Bridget Moran statue
The plaque next to this unique statue of Bridget Moran, 1923-1999, describes how the prominent social worker, activist and author worked tirelessly to support families in the region. The sculpture was created by artist Nathan Scott and is located at 3rd Avenue and Quebec Street downtown. Scott also created the statue of Terry Fox found in the Community Foundation Park at 7th Avenue and Dominion Street.
Article submitted by Jeff Elder Cultural Coordinator
Regional District of Fraser-Fort George
The Northern Lights truly are Mother Nature's beautiful creation. Living in Northern British Columbia in Prince George we have the privilege of experiencing her beautiful dancing Aurora Borealis. This gorgeous performance in the night sky can be seen all year round with the proper tracking. This blog will discuss and answer a few frequent questions on how to see and photograph the beautiful Northern Lights.
Before discussing the best way to view and photograph the Northern Lights, many people want to know what the Northern Lights are and how they are created. After some brief research I discovered they are the result of many collisions between gaseous particles in the Earth's atmosphere and charged particles released from the sun's atmosphere. The many, many variations in colour in the Northern Lights are due to the type of gas particles that are reacting with each other. The most common auroral color, a pale yellowish-green. Rare, all-red auroras are produced by high-altitude oxygen, at heights of up to 322km (200 miles). Nitrogen produces blue or purplish-red aurora. The Northern Lights can be seen in many different shapes and forms, ranging from patchy or scattered clouds of lights, to beautiful rippling curtains or shooting rays of light illuminating the sky with and eerie mysterious glow.
Another pair of common questions is: what is the best location for viewing the Northern Lights? and when is the best time? As a photographer I'm always searching for the next best location, but for anyone trying to view or take pictures of the Northern Lights I would strongly suggest a quick drive out of the city. Prince George has light pollution which can make viewing the Northern Lights difficult and less vibrant; it's not impossible but you need a much stronger solar storm for city viewing. A quick drive in any direction out of the city at one of our beautiful lakes would be the best suggestion (Nukko Lake, West Lake, Shane Lake, Tabor Lake, Bednesti Lake, or Purden Lake).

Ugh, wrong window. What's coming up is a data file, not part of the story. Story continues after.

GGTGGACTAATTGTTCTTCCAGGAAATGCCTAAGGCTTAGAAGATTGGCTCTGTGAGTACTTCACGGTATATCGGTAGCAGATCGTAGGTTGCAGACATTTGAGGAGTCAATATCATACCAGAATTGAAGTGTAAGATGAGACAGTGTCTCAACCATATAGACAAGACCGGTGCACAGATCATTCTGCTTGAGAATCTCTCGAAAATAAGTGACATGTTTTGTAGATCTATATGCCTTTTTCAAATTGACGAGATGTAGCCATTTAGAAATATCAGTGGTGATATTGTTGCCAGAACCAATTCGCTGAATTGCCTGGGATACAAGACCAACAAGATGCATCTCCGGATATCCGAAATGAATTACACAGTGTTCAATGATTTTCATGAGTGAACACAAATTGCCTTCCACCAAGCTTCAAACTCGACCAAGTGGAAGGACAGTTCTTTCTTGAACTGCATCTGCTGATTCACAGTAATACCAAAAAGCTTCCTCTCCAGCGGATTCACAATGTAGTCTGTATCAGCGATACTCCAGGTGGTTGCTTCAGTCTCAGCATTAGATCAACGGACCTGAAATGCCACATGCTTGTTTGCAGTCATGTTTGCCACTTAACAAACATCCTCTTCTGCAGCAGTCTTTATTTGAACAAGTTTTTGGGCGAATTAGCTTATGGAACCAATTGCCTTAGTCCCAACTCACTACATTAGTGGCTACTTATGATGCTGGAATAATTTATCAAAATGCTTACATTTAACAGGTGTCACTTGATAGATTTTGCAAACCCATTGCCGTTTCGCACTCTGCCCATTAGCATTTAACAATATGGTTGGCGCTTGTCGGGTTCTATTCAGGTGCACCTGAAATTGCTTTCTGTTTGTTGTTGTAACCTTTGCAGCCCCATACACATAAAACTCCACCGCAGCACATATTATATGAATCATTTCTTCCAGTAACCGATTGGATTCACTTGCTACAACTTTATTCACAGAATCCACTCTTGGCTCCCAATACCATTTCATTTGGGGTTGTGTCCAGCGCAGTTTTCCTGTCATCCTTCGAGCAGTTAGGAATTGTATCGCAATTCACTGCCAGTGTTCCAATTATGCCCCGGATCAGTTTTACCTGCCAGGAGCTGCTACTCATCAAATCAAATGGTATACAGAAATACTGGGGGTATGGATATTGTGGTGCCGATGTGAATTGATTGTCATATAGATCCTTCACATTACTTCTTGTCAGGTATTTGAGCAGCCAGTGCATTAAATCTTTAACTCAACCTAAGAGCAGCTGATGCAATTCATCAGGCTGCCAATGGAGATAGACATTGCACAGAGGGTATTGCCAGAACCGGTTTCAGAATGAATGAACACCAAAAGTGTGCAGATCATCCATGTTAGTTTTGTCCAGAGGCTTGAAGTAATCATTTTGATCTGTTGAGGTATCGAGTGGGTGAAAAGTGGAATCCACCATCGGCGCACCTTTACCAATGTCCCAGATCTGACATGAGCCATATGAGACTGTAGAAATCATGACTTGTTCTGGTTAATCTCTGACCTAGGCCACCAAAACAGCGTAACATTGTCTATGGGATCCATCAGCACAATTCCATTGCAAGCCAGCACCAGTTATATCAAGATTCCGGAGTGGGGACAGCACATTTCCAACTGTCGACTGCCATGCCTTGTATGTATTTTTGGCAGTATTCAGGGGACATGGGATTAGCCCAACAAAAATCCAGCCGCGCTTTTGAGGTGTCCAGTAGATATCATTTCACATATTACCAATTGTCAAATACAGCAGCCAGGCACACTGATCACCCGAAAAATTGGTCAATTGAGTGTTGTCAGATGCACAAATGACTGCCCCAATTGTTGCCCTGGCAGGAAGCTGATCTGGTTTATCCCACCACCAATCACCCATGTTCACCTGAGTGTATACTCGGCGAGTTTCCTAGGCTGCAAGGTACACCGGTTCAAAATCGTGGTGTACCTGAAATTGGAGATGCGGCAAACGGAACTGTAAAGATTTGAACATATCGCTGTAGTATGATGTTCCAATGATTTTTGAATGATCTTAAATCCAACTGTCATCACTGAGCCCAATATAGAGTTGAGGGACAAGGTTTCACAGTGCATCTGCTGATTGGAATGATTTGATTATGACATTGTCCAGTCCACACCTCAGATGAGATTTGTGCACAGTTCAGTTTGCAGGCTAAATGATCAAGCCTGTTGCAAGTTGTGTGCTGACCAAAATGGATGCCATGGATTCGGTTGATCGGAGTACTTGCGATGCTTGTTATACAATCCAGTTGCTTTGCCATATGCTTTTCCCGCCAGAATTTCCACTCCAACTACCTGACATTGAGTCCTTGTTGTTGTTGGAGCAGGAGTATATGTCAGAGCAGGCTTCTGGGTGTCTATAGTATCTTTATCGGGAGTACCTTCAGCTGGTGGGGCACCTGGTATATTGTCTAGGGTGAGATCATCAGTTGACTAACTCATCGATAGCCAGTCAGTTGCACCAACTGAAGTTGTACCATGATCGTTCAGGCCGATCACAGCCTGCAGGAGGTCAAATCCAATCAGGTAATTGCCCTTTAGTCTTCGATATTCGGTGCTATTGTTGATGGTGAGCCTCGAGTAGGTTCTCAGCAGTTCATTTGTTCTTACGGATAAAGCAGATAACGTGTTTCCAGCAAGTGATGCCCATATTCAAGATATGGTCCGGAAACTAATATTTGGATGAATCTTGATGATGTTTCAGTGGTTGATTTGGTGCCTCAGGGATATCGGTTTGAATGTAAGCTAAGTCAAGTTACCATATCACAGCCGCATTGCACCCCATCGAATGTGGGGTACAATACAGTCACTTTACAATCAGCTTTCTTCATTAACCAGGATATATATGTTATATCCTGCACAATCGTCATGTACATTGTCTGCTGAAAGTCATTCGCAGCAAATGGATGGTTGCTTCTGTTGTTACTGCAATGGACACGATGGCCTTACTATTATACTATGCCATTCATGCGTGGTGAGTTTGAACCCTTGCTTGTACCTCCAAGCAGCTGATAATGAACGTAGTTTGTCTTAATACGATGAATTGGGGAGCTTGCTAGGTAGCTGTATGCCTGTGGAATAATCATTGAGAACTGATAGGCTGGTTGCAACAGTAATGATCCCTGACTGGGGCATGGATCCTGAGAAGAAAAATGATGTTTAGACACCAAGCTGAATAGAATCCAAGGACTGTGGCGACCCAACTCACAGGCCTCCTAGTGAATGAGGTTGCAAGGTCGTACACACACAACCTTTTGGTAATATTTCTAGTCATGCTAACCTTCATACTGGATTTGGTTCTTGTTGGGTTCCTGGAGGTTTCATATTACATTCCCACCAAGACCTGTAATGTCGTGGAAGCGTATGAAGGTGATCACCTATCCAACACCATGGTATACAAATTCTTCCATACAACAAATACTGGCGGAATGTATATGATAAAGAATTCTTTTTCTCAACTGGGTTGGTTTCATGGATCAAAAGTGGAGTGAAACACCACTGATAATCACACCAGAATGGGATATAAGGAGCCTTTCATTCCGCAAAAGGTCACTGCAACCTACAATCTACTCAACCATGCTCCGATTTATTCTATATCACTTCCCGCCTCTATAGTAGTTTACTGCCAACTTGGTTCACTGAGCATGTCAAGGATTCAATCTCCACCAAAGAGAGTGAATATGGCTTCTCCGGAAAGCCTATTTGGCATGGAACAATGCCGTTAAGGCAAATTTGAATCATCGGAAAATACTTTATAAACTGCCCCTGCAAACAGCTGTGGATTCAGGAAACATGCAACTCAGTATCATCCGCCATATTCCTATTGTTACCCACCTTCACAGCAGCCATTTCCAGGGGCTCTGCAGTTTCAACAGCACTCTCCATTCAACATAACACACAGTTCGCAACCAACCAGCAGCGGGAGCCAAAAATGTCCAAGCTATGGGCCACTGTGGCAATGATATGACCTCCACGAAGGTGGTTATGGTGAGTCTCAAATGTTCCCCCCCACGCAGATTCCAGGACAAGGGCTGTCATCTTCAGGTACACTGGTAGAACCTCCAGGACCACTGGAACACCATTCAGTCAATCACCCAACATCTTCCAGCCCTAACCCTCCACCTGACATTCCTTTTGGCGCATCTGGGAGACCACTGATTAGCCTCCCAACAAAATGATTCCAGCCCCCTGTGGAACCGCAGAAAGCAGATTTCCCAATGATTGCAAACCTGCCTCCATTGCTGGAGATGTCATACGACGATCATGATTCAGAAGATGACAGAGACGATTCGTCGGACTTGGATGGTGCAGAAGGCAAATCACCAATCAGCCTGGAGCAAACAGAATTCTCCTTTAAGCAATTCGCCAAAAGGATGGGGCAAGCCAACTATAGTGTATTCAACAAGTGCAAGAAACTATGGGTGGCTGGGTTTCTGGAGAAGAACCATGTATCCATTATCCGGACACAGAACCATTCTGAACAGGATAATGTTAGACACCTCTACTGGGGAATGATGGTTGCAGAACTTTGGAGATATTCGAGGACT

As for the best time, there really isn't one. My suggestions would be to Google an Aurora group and join one that has free email subscriptions for Yellow and Red Alerts. I combine an Email Notification, an iPhone Aurora app with Notification, and many Facebook groups with all sorts of Notifications. To chase the Aurora properly, I have found one must exhaust all options.
To successfully photograph the Northern Lights all you need is a camera and tripod, For a successful night shot you need your camera to be on a sturdy object. Secondly you need a camera; preferably a DSLR camera and some Smart Cameras with the ability to control your Shutter Speed to a minimum of 5-10 seconds. Normally I will zoom my camera out so I can see as much as the night sky as possible, (24-120mm I would use 24mm) For night shots I use between 10-20 seconds for my Shutter Time. Why 10 seconds? You want the camera to let as much light in as possible. This is why you drive away from the light pollution of the city.
It is also important to carefully select your ISO. I normally start off at 800 ISO, if it's too dark then bring your ISO up and vise versa. An easy set up guide for starting is: lowest focal length, 10-20 Seconds, and 800 ISO. Adjusting all the settings for the perfect shot is different every night and every location.
The number one tip I will give everyone is to always have fun and enjoy what you’re doing on your night adventure, regardless of whether you’re taking photos or not. Mother Nature can be tricky sometimes. Don't give up if you’re unsuccessful on your first try. Most photographers will visit the same spot 5-10 times before achieving the photo they want.
Thanks again for your time and reading my blog on the Northern Lights.
If you want to follow any of my recent work, you can find me on Facebook at K.Foot Photography and Instagram @kfootphotography.